Skip to main content

Residential school survivor leads class-action lawsuit against Catholic Church, priest

Share

A residential school survivor is leading a class-action lawsuit against the Catholic Church and one of its priests.

It stems from comments allegedly made by the priest during a sermon describing evidence of unmarked graves as "lies" and "manipulation."

Monday, a judge ruled the proposed class-action lawsuit can go forward despite efforts from lawyers representing the archdiocese of Edmonton and a religious order to have it struck down.

That decision was met with lots of tears, smiles and hugs from elder Sphenia Jones, who is leading the case.

About a dozen of Jones' family and supporters rallied Monday in support of residential school survivors and the lawsuit.

The lawsuit alleges priest Marcin Mironiuk said Indigenous children died of natural causes and questioned the validity of unmarked graves during a mass in 2021.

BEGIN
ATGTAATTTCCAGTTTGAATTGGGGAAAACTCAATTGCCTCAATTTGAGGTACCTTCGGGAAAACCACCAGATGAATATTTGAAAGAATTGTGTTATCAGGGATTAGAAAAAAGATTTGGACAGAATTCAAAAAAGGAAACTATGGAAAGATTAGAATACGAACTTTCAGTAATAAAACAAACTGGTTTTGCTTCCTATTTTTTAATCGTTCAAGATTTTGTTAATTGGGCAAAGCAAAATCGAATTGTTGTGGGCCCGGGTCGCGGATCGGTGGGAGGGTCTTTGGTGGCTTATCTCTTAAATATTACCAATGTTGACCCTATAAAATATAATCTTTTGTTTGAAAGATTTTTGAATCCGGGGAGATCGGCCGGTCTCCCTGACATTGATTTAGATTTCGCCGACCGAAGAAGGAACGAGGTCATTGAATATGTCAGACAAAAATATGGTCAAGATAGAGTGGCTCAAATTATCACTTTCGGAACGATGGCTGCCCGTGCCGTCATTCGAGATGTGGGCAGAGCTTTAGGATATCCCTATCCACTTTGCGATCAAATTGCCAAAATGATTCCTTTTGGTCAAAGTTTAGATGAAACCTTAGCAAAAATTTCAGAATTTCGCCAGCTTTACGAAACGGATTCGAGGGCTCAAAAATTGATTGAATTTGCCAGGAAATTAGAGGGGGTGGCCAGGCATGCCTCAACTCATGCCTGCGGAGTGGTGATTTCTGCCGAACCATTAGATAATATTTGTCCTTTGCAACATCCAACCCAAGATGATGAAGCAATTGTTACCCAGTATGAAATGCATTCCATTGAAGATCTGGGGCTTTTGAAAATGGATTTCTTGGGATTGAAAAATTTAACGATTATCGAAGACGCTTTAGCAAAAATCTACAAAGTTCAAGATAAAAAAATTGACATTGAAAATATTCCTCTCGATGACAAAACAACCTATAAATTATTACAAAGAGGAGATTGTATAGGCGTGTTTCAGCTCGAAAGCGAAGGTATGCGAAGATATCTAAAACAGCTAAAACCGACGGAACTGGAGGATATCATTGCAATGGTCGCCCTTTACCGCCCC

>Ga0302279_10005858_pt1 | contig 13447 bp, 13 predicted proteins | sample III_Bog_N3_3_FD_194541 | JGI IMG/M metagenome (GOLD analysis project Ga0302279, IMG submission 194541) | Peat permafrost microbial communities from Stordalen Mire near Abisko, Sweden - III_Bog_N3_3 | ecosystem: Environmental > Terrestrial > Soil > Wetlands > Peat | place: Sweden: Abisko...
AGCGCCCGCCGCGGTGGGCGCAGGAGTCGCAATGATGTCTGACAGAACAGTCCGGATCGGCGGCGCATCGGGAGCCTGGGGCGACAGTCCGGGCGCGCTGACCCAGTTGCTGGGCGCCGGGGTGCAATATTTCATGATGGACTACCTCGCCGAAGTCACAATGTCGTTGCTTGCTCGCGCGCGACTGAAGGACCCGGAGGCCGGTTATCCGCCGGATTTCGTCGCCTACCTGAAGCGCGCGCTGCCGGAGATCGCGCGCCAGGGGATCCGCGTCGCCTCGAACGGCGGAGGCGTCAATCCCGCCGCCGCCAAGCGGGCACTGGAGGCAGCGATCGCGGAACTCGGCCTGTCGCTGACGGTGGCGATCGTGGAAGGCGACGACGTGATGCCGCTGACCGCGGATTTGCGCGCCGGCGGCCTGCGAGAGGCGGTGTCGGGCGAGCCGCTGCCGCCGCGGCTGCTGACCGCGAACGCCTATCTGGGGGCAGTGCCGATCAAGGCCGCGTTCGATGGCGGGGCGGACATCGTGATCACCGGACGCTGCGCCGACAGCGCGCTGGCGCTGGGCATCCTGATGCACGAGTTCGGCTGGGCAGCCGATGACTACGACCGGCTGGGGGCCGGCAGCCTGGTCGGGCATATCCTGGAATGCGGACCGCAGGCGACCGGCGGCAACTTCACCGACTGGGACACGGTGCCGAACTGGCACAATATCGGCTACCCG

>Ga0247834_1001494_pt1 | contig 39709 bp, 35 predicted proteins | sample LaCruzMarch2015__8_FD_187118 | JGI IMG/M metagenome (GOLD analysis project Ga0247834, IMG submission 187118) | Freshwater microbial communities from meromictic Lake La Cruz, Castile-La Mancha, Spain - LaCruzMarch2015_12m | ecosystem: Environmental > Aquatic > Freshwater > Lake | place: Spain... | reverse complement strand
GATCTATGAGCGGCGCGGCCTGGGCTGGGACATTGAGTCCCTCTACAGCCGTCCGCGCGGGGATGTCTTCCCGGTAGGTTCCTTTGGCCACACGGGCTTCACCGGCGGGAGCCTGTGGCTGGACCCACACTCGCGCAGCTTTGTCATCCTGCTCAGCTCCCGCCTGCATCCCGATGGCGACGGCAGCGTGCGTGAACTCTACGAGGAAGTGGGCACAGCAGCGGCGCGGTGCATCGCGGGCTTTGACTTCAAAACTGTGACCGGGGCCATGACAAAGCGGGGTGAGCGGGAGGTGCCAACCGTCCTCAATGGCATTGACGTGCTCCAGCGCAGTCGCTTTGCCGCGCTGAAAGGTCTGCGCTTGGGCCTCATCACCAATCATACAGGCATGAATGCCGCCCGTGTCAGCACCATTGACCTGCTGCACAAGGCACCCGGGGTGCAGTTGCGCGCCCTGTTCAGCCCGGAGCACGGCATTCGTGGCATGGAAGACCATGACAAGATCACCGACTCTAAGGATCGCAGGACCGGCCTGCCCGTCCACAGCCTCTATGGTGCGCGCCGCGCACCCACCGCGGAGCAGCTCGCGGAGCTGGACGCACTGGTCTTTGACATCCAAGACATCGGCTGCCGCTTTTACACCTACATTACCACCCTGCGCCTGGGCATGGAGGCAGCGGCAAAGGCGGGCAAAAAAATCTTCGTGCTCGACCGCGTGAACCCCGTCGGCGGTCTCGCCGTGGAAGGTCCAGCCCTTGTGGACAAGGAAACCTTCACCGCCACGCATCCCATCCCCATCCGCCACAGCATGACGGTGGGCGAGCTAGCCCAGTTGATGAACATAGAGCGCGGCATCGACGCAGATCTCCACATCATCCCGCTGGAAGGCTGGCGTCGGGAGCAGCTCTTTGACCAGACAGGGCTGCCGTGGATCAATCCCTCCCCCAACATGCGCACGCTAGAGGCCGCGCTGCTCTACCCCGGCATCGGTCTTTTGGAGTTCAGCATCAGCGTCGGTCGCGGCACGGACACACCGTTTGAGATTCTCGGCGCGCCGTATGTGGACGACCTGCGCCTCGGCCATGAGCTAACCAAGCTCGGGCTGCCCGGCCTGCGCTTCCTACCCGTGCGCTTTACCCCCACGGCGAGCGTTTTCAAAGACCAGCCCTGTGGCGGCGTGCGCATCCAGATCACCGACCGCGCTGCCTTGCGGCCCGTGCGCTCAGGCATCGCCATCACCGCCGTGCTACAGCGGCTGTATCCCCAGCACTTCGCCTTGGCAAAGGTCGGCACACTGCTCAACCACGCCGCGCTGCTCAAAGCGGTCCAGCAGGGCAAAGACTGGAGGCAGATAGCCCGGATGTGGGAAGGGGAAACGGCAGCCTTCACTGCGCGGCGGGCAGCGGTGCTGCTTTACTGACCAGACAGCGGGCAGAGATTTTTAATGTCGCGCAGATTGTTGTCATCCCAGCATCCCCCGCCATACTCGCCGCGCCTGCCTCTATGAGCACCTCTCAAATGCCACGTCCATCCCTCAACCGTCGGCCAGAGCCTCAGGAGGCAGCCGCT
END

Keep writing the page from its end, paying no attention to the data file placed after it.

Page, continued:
It sparked backlash and protests at the time.

The archdiocese did not comment on Monday but apologized at the time and put the priest on indefinite administrative leave.

However, a church website in Brampton, Ont., says the priest works there now.

Lawyers behind the class action say denialism against residential schools is a growing phenomenon that further traumatizes survivors.

Jones was forced to attend the former Edmonton residential school when she was 11 and says images of what she witnessed still haunt her at 80.

Lawyers representing the church argued the remarks were made in Polish and misinterpreted, and don't meet the criteria of a class-action lawsuit -- such as referring to Jones directly.

The judge disagreed and said it can go forward and also awarded Jones compensation for what she spent to fight the application to have it struck down. 

CTVNews.ca Top Stories

BREAKING

BREAKING World Court orders Israel to halt assault on Gaza's Rafah

Judges at the top United Nations court ordered Israel on Friday to halt its military assault on the southern Gaza city of Rafah, in a landmark emergency ruling on South Africa's case accusing Israel of genocide.

Stay Connected